Most of us want to do or be something in response, to do full justice to the moment, even if it’s just to applaud. The impulse to take a picture or write about things that amaze us is part of that desire to respond adequately–you want to do something to preserve that moment of clear attention, the experience of being so present, so you don’t forget. To respond to what the world presents to us with the combination of your mind and your senses–which are inseparable–is one of the things that makes us human.


Lately I’ve been trying to reconcile what the world presents to us by way of news and current events with the need to stay present. I’ve been trying to be less obsessive about reading the news that’s in the newspaper, but this is difficult if you’re someone who likes and feels obliged to keep up and feel informed. Even a quick scan of the headlines reminds us of the complexity and unwieldiness of holding all we find there–much less knowing what to do with all the knowledge that we feel we should gather and respond to somehow. When it comes to the news, wholehearted presence and attention can make us feel helpless–because the response we want to provide to what we encounter is not really possible.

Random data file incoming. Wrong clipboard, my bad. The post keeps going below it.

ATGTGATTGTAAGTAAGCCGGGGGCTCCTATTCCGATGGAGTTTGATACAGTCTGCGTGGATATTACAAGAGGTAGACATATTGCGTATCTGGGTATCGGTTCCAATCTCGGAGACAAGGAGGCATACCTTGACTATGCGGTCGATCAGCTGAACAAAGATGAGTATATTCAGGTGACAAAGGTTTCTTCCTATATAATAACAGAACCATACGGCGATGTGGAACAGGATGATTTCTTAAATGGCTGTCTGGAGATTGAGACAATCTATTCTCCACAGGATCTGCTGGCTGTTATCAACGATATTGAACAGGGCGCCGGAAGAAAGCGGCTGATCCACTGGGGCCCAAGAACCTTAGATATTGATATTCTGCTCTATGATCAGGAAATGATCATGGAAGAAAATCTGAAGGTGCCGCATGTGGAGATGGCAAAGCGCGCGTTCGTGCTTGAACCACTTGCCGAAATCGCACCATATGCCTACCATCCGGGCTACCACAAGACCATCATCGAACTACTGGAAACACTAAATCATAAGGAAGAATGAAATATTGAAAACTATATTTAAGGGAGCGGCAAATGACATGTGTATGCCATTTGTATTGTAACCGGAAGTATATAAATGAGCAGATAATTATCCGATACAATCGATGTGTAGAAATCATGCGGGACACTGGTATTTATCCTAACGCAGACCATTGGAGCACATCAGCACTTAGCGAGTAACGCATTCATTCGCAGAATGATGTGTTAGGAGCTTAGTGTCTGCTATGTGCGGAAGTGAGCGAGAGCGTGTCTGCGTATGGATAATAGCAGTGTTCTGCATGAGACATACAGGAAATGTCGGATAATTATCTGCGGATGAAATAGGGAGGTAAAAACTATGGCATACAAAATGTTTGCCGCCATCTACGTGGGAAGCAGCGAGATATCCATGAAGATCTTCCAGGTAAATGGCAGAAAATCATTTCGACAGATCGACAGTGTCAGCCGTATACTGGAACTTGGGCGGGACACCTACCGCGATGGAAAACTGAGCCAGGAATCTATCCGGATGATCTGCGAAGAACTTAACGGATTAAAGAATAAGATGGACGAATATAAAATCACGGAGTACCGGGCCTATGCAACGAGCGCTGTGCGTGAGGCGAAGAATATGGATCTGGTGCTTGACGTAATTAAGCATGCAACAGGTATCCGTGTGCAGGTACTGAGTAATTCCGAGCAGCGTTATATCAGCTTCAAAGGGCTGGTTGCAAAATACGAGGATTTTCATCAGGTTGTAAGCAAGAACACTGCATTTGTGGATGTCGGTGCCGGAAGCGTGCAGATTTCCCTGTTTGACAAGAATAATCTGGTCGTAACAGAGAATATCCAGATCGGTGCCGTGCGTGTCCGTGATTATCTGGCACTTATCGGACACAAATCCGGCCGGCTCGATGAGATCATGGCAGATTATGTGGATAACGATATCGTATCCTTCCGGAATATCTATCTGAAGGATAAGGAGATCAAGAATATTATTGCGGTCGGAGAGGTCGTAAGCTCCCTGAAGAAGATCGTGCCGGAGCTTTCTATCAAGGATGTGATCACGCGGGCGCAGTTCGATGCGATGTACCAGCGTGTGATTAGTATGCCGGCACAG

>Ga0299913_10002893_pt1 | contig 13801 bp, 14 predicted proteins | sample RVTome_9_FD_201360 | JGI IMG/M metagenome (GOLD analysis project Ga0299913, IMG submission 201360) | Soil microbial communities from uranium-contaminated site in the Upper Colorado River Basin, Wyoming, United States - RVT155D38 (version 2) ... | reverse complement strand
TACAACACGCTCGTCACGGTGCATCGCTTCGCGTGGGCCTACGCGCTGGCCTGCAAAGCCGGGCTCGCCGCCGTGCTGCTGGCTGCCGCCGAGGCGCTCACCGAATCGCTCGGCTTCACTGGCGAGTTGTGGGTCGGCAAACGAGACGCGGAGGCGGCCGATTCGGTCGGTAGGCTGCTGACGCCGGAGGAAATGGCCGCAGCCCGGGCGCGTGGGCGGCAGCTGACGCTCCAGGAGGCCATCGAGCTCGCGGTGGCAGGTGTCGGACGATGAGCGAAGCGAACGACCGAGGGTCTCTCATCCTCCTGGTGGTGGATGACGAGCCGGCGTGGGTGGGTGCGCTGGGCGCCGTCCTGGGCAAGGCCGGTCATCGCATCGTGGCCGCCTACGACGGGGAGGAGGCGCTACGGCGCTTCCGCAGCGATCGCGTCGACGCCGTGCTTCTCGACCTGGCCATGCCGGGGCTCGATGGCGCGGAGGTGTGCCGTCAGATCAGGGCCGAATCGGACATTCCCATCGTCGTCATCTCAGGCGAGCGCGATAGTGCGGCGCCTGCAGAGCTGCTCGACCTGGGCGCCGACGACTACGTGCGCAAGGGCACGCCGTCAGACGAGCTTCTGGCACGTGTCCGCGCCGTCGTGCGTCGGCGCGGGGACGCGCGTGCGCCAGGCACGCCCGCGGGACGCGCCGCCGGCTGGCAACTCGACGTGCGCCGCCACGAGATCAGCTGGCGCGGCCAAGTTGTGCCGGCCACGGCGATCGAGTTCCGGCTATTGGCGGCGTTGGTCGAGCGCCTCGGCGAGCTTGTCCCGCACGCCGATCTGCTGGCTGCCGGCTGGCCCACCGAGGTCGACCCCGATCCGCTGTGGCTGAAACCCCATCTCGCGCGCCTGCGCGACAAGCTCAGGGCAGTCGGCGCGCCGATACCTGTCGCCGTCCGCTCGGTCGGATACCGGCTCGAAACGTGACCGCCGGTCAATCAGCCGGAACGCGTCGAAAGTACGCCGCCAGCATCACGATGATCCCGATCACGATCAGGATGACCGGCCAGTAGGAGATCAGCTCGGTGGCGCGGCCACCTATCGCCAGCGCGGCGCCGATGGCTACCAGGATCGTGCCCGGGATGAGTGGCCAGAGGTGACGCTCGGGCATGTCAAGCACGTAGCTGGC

Wars and natural disasters continue relentlessly, and I think: we have Jewish and Muslim students, we have students from Ukraine, from Turkey, from the Middle East, from Azerbaijan–everyone needs to know the news if we’re a strong community. Violent incidents driven by hate and fear so unfairly create fear and anxiety for our loved ones here who are part of targeted communities. And more shootings at schools of course worry me–worry all of us–to the core. The fear and alienation that we see at work in these moments is on our minds constantly.